High blood pressure (also known as hypertension) is the medical term for when the force of blood against your blood vessel walls is too high. We know that using medication to lower high blood pressure can prevent heart attacks and strokes. But healthcare professionals often worry that prescriptions for lowering high blood pressure can sometimes lower it too much. This can put you at risk for becoming dizzy and falling.
Falls are a serious problem in older adults. In 2014, falls caused 2.8 million emergency room visits, 800,000 hospitalizations, and 27,000 deaths, and cost Medicare an estimated $31.3 billion.
Although some healthcare experts suspect that taking high blood pressure medication over time is linked to falls and fractures, very little research supports that belief. In fact, at least two major studies examining blood pressure reduction did not find an increased risk for falls among people taking medication to reduce high blood pressure. Other studies have not shown an increase in fracture risk for people taking medication for high blood pressure—in fact, some studies suggest that high blood pressure medicines may actually reduce the risk for fractures.
Researchers decided to learn more about the links between falls, high blood pressure, and high blood pressure medication in older women. They published their study in the Journal of the American Geriatrics Society.
The research team used information from the Women’s Health Initiative (WHI) Objective Physical Activity and Cardiovascular Health (OPACH) study. This study was designed to examine the risk of falls for older women (aged 50 to 79) based on their high blood pressure status. (High blood pressure is often defined as having a reading of 140 mmHg for your “systolic” blood pressure and 90 mmHg or higher for your “diastolic” blood pressure).
Among women with high blood pressure, the researchers looked at participants who did or did not take medication to control their condition. They also took note of the participants’ blood pressure readings over the course of the study.
5,971 women in the study received home visits. Most of the women were in their late 70s. During the visits, the participants had their blood pressure tested. They also were tested to measure their balance, walking speed, and their ability to stand from a seated position. The women also kept calendars for 13 months showing whether or not they had experienced a fall, or if they had come close to falling.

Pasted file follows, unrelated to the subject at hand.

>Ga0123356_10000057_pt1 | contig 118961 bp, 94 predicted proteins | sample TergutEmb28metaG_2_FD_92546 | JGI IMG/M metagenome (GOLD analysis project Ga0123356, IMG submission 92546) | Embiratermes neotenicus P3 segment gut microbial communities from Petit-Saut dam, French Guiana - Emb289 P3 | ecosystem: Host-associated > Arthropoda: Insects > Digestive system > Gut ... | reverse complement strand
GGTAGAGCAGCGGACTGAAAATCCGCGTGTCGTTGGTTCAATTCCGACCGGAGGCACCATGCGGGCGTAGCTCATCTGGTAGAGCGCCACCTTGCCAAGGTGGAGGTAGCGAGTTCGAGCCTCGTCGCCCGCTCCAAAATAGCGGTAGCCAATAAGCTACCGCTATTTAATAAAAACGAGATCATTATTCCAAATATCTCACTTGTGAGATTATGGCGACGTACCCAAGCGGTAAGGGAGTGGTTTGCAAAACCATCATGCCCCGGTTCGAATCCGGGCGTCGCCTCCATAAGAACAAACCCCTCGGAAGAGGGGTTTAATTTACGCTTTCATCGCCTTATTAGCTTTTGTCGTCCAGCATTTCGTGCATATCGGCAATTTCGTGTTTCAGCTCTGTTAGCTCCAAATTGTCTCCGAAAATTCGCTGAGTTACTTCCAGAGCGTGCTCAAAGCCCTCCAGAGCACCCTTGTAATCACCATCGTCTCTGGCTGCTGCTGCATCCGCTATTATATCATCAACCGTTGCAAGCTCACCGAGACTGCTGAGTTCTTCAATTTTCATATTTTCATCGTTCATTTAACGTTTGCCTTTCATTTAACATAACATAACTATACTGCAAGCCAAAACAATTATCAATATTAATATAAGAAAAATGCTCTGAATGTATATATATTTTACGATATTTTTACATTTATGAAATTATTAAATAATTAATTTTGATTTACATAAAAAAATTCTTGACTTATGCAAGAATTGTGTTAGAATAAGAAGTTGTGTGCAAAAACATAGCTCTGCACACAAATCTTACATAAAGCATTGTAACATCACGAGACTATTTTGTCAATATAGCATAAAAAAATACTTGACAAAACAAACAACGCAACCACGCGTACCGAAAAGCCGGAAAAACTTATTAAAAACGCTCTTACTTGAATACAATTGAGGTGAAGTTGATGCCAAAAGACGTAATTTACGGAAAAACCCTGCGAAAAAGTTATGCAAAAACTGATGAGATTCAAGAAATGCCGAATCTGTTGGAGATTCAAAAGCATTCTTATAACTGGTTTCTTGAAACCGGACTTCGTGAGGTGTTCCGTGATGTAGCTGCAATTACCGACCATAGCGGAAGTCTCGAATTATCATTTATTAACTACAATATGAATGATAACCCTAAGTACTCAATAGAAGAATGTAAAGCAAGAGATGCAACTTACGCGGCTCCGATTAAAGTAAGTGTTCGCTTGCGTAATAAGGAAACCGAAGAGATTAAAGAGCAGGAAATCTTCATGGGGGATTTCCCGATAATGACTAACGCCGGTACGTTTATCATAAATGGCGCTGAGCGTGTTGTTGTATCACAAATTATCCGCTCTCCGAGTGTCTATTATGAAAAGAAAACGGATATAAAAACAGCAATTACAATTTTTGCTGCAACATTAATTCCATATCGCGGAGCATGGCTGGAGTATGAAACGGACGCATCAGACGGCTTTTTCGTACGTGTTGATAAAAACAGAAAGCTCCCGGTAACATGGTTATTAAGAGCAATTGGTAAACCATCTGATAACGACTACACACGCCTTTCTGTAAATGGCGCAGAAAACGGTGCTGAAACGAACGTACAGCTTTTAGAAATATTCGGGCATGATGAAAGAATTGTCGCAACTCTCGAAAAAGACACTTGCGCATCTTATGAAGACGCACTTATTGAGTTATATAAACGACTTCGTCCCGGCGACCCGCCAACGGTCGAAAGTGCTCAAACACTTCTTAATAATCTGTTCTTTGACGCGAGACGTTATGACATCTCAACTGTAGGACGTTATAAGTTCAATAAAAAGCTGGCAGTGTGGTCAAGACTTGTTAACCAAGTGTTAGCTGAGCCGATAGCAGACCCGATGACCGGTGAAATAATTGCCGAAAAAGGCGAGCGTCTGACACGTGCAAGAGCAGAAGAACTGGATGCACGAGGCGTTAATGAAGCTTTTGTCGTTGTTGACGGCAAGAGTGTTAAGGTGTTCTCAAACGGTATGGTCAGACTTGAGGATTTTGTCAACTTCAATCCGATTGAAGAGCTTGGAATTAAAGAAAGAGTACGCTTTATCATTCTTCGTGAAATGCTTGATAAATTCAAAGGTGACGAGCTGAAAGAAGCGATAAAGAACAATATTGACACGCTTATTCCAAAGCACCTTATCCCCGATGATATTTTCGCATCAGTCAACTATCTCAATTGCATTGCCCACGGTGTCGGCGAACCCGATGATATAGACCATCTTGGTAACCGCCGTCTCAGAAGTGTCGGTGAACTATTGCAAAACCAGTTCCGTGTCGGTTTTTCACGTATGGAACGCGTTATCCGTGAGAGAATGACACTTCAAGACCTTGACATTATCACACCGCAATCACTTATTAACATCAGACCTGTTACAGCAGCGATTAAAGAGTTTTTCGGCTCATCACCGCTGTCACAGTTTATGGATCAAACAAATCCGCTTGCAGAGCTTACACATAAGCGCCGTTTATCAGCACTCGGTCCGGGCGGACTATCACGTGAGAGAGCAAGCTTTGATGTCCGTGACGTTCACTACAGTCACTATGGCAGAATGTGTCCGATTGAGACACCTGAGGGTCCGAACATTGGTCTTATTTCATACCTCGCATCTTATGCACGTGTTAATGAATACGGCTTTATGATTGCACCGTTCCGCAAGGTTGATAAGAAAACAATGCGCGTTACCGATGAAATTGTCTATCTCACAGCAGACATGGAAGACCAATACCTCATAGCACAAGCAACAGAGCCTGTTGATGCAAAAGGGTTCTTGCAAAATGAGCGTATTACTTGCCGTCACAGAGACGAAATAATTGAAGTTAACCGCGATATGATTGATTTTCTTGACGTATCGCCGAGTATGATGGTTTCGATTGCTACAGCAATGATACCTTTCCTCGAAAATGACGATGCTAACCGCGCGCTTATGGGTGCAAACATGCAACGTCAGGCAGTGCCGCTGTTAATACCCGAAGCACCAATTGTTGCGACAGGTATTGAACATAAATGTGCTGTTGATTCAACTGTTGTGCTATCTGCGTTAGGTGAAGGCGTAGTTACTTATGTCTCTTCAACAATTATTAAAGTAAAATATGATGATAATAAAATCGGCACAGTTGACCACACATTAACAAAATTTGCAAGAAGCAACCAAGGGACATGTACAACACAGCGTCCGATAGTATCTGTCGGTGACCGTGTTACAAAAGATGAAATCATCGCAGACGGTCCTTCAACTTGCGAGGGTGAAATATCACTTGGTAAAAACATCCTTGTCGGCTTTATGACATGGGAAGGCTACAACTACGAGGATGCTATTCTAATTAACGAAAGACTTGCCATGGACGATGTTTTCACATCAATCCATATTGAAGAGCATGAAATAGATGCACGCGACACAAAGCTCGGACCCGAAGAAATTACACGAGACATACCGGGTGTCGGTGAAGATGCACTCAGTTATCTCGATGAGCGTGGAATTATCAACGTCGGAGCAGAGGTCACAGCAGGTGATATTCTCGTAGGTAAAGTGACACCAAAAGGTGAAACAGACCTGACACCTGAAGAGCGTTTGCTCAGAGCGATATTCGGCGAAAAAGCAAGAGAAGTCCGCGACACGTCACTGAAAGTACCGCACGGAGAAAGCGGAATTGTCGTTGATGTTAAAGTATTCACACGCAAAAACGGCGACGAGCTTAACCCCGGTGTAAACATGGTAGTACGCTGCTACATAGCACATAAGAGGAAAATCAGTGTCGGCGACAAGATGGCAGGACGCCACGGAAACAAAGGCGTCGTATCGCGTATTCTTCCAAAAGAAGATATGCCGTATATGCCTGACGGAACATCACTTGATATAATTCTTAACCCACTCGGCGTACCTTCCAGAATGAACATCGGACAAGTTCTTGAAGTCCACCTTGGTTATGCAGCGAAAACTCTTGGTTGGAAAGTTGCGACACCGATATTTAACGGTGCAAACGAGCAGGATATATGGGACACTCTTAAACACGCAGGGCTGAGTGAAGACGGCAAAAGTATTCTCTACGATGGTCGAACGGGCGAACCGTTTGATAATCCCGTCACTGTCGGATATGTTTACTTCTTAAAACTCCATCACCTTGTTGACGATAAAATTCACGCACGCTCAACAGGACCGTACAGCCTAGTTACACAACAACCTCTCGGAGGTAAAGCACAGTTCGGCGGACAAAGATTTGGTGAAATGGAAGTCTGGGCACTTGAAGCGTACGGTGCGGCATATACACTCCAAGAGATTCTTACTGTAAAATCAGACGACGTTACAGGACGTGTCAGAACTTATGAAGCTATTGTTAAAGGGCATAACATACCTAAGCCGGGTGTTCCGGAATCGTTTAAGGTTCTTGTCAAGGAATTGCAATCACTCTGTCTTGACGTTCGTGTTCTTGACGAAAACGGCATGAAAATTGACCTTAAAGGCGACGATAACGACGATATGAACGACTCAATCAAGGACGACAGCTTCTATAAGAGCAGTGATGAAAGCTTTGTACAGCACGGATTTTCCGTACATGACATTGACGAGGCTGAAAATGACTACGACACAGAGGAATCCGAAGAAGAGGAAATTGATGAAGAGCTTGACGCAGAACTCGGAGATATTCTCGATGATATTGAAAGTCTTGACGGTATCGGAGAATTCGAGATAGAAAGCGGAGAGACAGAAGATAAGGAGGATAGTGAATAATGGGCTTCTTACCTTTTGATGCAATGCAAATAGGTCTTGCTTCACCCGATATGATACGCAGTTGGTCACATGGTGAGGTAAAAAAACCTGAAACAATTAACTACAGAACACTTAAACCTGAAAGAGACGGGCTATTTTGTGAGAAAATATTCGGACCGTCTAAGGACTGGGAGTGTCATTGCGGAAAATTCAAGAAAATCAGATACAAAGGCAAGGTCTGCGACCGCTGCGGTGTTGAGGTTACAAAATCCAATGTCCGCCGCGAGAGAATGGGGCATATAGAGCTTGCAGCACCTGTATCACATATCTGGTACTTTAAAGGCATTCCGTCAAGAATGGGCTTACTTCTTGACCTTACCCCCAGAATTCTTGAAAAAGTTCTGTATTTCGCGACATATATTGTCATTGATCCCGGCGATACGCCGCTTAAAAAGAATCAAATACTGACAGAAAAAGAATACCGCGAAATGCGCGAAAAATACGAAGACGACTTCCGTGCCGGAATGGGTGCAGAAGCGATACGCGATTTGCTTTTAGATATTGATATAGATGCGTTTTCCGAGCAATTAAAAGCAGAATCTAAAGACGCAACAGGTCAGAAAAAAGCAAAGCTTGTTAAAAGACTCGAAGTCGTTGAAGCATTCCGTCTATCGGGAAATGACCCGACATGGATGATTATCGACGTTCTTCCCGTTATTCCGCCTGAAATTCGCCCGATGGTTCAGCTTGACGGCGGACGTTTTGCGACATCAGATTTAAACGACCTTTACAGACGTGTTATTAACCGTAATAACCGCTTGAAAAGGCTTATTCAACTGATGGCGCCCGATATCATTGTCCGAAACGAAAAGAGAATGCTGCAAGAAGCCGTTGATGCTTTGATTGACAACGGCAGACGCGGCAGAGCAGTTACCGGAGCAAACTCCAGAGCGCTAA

The researchers concluded there was no increased risk of falls among women who took high blood pressure medication compared to those whose blood pressure readings were normal.
In fact, women whose blood pressure was normal with medication had a 15 to 20 percent lower risk of falls compared to women who didn’t have high blood pressure.
The researchers also concluded that taking medication to reduce high blood pressure was not linked to falls in older women. However, other researchers looking at studies with large numbers of participants have found that the risk of falls increased in the first several weeks after people began taking medication to reduce high blood pressure. The increased risk disappeared after the first several weeks.
The researchers suggested that healthcare practitioners measure blood pressure carefully in the office, and potentially have blood pressure measurements taken at home to confirm whether older women need to take medication to lower high blood pressure.
While the risk of a serious fall injury is low for women taking medication for high blood pressure, the researchers suggested that it makes sense to monitor patients for the first few weeks after starting a new medication to reduce high blood pressure—or after raising the dosage for a medication they’re already taking. The researchers said that for women who are doing well and tolerating a new prescription after the first several weeks, it seems likely that they can enjoy the long-term health benefits of better blood pressure control without an increased risk for falls.
This summary is from “Hypertension Treatment & Falls in Older Women.” It appears online ahead of print in the December 2018 issue of the Journal of the American Geriatrics Society. The study authors are Karen L. Margolis, MD, MPH; David M. Buchner, MD, MPH; Michael J. LaMonte, PhD, MPH; Yuzheng Zhang, MS; Chongzhi Di, PhD; Eileen Rillamas-Sun, PhD, MPH; Julie Hunt, PhD; Farha Ikramuddin; Wenjun Li; Steve Marshall, PhD; Dori Rosenberg, PhD, MPH; Marcia L. Stefanick, PhD; Robert Wallace; and Andrea Z. LaCroix, PhD.